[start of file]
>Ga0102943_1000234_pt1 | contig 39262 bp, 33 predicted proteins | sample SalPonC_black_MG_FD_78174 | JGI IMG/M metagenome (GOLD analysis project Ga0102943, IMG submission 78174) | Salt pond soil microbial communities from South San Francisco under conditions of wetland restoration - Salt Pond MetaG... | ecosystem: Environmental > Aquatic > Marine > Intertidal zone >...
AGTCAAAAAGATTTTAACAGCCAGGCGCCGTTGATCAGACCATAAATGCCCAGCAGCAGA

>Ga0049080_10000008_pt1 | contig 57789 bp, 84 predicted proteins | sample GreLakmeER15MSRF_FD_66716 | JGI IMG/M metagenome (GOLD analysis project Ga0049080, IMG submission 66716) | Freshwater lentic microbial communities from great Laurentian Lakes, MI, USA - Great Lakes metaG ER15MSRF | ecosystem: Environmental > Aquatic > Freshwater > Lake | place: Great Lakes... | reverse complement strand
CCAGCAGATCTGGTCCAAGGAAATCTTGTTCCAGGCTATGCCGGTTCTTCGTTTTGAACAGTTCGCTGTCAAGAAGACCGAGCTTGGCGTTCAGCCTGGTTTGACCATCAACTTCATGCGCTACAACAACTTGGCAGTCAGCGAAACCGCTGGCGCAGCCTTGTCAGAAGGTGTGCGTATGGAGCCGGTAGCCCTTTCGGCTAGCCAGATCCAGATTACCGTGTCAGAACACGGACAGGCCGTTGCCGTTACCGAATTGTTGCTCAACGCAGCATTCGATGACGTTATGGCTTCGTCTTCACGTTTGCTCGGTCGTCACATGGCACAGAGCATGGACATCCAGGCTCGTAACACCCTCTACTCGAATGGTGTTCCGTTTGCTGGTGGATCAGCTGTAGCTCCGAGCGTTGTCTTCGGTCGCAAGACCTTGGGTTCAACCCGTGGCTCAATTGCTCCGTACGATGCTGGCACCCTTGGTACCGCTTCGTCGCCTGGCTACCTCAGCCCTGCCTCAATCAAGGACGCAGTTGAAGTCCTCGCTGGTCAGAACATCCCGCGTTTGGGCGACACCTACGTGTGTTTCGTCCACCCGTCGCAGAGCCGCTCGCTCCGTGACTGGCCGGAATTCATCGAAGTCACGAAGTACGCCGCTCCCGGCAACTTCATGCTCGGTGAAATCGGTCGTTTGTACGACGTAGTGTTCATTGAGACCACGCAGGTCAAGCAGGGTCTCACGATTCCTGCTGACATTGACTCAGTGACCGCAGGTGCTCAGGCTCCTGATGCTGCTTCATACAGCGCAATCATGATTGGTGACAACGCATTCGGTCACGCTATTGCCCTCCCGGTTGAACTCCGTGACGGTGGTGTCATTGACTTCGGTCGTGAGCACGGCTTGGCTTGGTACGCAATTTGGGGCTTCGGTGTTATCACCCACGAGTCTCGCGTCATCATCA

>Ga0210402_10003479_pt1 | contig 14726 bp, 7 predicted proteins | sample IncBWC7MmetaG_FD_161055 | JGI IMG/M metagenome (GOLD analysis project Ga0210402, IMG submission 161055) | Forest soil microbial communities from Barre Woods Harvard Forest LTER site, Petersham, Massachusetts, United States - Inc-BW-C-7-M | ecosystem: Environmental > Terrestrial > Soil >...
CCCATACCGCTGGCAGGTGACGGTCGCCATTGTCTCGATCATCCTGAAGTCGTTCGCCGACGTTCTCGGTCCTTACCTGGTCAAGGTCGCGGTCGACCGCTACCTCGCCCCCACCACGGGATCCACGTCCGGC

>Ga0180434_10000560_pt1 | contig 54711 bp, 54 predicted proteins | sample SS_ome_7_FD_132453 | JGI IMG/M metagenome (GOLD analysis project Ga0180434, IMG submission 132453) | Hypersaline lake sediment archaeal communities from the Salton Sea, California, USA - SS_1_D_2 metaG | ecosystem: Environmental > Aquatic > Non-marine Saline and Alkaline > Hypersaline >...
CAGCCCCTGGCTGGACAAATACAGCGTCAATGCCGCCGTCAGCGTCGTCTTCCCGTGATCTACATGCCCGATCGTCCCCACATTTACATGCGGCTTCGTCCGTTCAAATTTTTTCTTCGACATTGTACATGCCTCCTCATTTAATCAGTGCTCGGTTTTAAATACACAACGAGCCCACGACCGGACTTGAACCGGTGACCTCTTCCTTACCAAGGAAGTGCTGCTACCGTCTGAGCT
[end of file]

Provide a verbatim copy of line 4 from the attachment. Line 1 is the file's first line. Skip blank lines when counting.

CCAGCAGATCTGGTCCAAGGAAATCTTGTTCCAGGCTATGCCGGTTCTTCGTTTTGAACAGTTCGCTGTCAAGAAGACCGAGCTTGGCGTTCAGCCTGGTTTGACCATCAACTTCATGCGCTACAACAACTTGGCAGTCAGCGAAACCGCTGGCGCAGCCTTGTCAGAAGGTGTGCGTATGGAGCCGGTAGCCCTTTCGGCTAGCCAGATCCAGATTACCGTGTCAGAACACGGACAGGCCGTTGCCGTTACCGAATTGTTGCTCAACGCAGCATTCGATGACGTTATGGCTTCGTCTTCACGTTTGCTCGGTCGTCACATGGCACAGAGCATGGACATCCAGGCTCGTAACACCCTCTACTCGAATGGTGTTCCGTTTGCTGGTGGATCAGCTGTAGCTCCGAGCGTTGTCTTCGGTCGCAAGACCTTGGGTTCAACCCGTGGCTCAATTGCTCCGTACGATGCTGGCACCCTTGGTACCGCTTCGTCGCCTGGCTACCTCAGCCCTGCCTCAATCAAGGACGCAGTTGAAGTCCTCGCTGGTCAGAACATCCCGCGTTTGGGCGACACCTACGTGTGTTTCGTCCACCCGTCGCAGAGCCGCTCGCTCCGTGACTGGCCGGAATTCATCGAAGTCACGAAGTACGCCGCTCCCGGCAACTTCATGCTCGGTGAAATCGGTCGTTTGTACGACGTAGTGTTCATTGAGACCACGCAGGTCAAGCAGGGTCTCACGATTCCTGCTGACATTGACTCAGTGACCGCAGGTGCTCAGGCTCCTGATGCTGCTTCATACAGCGCAATCATGATTGGTGACAACGCATTCGGTCACGCTATTGCCCTCCCGGTTGAACTCCGTGACGGTGGTGTCATTGACTTCGGTCGTGAGCACGGCTTGGCTTGGTACGCAATTTGGGGCTTCGGTGTTATCACCCACGAGTCTCGCGTCATCATCA